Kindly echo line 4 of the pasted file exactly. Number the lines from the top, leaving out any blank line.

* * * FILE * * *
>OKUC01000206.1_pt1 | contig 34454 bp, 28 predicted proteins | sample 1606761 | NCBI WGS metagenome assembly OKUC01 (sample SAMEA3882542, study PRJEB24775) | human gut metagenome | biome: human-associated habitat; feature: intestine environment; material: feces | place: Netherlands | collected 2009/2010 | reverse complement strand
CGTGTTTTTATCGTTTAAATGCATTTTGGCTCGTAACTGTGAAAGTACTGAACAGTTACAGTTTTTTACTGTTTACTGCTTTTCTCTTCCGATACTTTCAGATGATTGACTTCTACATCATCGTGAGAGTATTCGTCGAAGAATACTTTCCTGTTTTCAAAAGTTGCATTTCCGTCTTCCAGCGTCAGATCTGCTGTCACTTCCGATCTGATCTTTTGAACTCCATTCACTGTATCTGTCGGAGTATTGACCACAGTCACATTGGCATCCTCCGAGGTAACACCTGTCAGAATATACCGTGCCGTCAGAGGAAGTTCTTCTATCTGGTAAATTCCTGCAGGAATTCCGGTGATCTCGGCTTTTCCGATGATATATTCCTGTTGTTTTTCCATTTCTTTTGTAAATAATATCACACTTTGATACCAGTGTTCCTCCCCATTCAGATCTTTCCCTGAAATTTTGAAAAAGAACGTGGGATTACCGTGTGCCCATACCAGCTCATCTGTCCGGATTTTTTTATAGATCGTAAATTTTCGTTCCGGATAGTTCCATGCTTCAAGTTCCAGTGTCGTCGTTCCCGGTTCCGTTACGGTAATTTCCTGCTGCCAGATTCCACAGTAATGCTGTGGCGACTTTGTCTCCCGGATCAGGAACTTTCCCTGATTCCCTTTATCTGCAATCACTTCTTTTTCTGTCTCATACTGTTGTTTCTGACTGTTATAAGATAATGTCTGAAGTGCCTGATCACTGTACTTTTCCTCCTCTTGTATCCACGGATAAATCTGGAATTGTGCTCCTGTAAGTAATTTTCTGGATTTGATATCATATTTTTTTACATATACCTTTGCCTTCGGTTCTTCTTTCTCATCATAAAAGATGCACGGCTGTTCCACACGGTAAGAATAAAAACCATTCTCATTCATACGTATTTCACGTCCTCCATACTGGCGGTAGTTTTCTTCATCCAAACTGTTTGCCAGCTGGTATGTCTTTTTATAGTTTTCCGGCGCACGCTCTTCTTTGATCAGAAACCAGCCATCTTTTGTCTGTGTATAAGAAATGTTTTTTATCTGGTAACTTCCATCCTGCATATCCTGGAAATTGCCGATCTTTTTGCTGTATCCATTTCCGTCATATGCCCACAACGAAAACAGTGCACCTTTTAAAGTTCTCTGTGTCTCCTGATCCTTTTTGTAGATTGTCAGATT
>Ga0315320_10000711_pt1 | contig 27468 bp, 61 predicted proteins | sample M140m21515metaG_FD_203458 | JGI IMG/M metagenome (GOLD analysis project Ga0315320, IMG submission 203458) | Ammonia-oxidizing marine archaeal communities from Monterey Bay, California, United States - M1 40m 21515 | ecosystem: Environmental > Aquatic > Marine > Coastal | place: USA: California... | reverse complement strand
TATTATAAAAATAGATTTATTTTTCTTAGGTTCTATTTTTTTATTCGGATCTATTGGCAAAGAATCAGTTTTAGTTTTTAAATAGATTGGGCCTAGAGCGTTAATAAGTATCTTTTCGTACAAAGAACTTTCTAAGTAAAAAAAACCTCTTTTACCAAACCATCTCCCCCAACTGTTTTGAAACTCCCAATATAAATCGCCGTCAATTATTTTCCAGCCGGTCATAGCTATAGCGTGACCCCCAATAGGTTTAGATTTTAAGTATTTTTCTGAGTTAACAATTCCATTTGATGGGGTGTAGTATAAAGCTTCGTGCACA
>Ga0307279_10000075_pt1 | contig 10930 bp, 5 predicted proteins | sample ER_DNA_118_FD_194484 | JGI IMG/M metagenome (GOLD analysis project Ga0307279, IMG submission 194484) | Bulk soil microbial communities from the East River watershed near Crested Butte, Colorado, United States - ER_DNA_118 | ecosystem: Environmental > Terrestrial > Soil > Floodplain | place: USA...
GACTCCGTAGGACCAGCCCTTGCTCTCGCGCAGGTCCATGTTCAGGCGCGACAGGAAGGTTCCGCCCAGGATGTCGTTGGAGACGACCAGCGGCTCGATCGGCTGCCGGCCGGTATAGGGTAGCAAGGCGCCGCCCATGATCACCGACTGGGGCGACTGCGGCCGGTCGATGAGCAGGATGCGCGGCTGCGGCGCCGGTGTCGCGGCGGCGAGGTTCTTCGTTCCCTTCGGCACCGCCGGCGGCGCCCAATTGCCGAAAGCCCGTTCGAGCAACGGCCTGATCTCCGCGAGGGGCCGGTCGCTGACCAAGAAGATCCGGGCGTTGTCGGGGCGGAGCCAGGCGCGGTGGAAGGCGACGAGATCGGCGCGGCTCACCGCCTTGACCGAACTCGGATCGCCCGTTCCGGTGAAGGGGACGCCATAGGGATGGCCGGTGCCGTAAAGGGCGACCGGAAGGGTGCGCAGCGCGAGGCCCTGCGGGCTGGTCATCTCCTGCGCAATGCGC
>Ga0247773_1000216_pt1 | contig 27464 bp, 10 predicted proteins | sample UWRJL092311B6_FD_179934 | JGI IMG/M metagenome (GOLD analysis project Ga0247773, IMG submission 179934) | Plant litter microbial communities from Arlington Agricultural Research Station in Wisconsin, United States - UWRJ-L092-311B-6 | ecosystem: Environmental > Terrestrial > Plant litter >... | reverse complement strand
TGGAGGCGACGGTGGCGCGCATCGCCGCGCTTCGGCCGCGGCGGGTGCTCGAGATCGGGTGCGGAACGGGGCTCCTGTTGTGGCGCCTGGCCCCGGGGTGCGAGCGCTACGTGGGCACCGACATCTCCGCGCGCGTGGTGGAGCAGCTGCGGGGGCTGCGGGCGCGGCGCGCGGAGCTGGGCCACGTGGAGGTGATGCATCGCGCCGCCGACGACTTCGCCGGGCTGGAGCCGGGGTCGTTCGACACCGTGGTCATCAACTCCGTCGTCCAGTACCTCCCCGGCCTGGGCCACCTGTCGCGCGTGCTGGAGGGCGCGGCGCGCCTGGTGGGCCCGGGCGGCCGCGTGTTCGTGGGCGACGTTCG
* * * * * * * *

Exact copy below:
TATTATAAAAATAGATTTATTTTTCTTAGGTTCTATTTTTTTATTCGGATCTATTGGCAAAGAATCAGTTTTAGTTTTTAAATAGATTGGGCCTAGAGCGTTAATAAGTATCTTTTCGTACAAAGAACTTTCTAAGTAAAAAAAACCTCTTTTACCAAACCATCTCCCCCAACTGTTTTGAAACTCCCAATATAAATCGCCGTCAATTATTTTCCAGCCGGTCATAGCTATAGCGTGACCCCCAATAGGTTTAGATTTTAAGTATTTTTCTGAGTTAACAATTCCATTTGATGGGGTGTAGTATAAAGCTTCGTGCACA